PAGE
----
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Dr. Cathomas highlighted the results of these two trials within the context of the results available from IMVigor130 and JAVELIN-100 Bladder. With regards to the combinations (Either IO-chemo or IO-IO), neither KEYNOTE-361 nor DANUBE demonstrated an overall survival benefit for combination relative to platinum-based chemotherapy in the intention-to-treat population. 


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No significant advantage was observed for immunotherapy monotherapy relative to chemotherapy. 

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Perhaps most intriguingly, in secondary endpoint analysis of combined IO with durvalumab and tremelimumab in the PD-L1 positive subpopulation, the response rate was similar to that of platinum chemotherapy, with a hazard ratio for survival of 0.74 (0.59 – 0.93). This was not chosen as a primary endpoint for the trial, but is an important hypothesis to consider follow-up on.  

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Both the KEYNOTE-361 and DANUBE studies were negative for their primary endpoints, highlighting the challenges of trial design and therapy optimization in the first-line setting for advanced urothelial carcinoma in platinum-eligible patients.  One important point mentioned is that pre-clinical evidence for synergy with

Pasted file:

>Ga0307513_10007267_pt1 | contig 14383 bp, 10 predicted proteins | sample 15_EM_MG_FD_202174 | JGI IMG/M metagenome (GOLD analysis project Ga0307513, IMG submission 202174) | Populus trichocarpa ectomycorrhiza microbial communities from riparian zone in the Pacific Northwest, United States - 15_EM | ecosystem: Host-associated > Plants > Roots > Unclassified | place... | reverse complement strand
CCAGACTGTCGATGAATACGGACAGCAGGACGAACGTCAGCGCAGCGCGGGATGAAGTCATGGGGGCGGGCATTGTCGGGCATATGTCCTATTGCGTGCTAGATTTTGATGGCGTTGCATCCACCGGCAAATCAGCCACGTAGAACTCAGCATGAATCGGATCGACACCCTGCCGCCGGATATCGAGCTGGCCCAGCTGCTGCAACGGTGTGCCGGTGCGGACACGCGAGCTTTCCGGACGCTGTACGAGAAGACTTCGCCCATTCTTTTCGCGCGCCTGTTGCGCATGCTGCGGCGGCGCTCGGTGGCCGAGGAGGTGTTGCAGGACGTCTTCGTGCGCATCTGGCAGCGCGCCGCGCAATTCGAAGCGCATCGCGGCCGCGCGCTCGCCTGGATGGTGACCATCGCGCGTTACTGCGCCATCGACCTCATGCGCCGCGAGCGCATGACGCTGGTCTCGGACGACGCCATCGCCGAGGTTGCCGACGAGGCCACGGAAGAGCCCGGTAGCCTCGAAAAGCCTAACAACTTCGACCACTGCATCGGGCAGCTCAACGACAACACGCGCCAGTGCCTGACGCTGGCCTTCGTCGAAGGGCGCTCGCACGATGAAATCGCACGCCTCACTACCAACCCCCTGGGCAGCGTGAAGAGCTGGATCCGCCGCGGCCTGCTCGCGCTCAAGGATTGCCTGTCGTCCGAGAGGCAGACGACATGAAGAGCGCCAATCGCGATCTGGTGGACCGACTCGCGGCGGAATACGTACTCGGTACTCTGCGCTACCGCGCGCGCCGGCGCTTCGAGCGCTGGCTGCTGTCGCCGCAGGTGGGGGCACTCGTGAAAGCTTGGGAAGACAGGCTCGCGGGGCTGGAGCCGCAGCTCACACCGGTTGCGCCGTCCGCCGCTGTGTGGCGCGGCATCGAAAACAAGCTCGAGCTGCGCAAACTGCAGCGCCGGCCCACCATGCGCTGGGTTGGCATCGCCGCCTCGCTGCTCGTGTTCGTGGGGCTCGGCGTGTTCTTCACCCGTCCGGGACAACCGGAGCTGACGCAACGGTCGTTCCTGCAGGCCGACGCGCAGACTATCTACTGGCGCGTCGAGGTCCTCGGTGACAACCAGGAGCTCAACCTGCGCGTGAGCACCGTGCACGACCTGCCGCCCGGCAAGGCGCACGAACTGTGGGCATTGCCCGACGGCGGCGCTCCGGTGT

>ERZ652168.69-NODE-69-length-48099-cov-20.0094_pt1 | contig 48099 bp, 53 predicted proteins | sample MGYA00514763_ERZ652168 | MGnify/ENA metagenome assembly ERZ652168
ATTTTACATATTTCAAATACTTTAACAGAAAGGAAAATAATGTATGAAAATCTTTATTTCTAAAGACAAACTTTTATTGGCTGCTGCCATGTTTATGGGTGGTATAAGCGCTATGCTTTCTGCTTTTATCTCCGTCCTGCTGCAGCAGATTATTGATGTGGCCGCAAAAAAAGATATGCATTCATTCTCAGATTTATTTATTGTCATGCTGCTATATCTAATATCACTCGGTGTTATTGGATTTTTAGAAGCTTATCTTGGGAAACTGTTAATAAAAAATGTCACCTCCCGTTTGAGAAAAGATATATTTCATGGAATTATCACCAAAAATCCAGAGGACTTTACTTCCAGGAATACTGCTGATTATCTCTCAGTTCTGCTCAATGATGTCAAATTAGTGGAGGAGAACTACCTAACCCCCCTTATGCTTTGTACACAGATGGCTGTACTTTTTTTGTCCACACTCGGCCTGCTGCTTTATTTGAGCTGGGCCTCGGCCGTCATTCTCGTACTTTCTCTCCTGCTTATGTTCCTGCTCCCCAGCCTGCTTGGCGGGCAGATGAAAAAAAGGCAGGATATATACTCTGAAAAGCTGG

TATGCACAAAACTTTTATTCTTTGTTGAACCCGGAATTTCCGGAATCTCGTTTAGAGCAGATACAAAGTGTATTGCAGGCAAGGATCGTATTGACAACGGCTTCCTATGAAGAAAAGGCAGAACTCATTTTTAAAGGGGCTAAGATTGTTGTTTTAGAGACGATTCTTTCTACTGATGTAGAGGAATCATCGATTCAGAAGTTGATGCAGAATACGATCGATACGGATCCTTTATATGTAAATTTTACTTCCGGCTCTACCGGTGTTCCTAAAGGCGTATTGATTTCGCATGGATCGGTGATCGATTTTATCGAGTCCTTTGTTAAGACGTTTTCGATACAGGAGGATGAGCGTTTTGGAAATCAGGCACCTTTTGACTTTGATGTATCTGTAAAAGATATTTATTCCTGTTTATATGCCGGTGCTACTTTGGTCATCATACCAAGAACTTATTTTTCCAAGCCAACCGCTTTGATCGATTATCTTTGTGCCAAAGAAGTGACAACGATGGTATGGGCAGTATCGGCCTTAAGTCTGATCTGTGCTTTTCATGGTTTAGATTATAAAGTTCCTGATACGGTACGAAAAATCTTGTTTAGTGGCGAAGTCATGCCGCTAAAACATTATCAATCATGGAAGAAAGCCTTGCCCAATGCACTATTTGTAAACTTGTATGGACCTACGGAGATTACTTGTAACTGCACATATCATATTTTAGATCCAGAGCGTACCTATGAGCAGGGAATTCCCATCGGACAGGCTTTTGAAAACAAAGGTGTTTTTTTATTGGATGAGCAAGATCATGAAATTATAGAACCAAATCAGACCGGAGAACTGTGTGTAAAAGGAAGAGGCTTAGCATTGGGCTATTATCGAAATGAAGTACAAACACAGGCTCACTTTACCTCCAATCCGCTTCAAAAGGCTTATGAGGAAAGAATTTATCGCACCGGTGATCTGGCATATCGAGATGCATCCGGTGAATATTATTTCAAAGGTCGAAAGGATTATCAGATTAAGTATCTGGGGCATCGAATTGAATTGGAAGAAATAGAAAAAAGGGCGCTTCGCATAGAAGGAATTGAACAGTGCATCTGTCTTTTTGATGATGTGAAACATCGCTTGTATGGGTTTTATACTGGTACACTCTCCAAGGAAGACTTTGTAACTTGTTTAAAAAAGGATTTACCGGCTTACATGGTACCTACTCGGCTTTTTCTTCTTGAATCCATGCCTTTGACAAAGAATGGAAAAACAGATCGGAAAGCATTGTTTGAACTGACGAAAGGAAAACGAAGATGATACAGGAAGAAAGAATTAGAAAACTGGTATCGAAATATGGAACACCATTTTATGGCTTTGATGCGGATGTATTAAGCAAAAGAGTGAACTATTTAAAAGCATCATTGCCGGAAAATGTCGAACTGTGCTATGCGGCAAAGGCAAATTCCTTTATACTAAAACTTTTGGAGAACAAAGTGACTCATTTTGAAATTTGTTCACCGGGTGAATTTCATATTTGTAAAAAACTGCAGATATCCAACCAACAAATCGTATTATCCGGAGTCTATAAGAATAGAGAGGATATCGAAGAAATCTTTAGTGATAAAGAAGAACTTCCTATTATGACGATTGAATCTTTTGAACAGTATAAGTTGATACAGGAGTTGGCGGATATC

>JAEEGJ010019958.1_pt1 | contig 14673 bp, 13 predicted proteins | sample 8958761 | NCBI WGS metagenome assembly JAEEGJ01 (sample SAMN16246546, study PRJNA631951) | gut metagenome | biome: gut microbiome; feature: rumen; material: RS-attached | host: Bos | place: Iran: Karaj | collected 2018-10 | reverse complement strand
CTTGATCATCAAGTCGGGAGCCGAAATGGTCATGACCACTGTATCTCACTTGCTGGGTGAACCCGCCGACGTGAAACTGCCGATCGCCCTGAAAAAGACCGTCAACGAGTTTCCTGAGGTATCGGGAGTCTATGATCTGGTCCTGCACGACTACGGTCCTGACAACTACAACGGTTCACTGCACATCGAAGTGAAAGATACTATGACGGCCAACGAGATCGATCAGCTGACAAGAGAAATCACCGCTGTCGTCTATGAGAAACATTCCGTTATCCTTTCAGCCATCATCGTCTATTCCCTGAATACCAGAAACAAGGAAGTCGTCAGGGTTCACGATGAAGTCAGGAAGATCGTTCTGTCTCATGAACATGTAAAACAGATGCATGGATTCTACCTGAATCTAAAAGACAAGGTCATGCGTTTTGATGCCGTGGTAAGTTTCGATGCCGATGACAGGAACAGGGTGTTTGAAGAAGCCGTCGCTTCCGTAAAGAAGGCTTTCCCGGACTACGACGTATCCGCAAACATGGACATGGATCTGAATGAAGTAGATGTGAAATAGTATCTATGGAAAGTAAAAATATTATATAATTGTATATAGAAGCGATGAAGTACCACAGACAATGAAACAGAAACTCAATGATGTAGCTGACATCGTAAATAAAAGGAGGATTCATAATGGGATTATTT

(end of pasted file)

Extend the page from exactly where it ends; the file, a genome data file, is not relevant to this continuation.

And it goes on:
Dr. Cathomas made the following summary statements:

  • Across all platinum-eligible patients, combination treatment (Either IO-chemo or IO-IO) does not appear to offer a survival benefit. However, further investigation is warranted to understand if combining PD-1 axis and CTLA-4 axis therapy in the PD-L1 positive patient population improves survival. 
  • Immunotherapy as monotherapy does not appear to prolong overall survival in platinum-eligible patients, regardless of PD-L1 expression
  • There is still no randomized trial data for immunotherapy monotherapy as first-line treatment in platinum-ineligible patients. 

He closed by offering the following slide regarding first line management of advanced urothelial carcinoma:

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There are several potentially exciting lines of investigation ongoing. These include final survival analysis of the IMvigor 130 trial, data from the NILE and Checkmate 901 studies, and further studies looking at biomarker subgroups as well as combination therapy with novel agents such as antibody-drug conjugates (enfortumab, sacituzumab) and FGFR inhibitors. These and other studies 

Presented by: Richard Cathomas, PD Dr. med. Kantonsspital Graubünden, Chur, Switzerland

Written by: Alok Tewari, MD, PhD, Medical Oncologist at the Dana-Farber Cancer Institute, at the European Society for Medical Oncology Virtual Congress, ESMO Virtual Congress 2020 #ESMO20, 18 Sept - 21 Sept 2020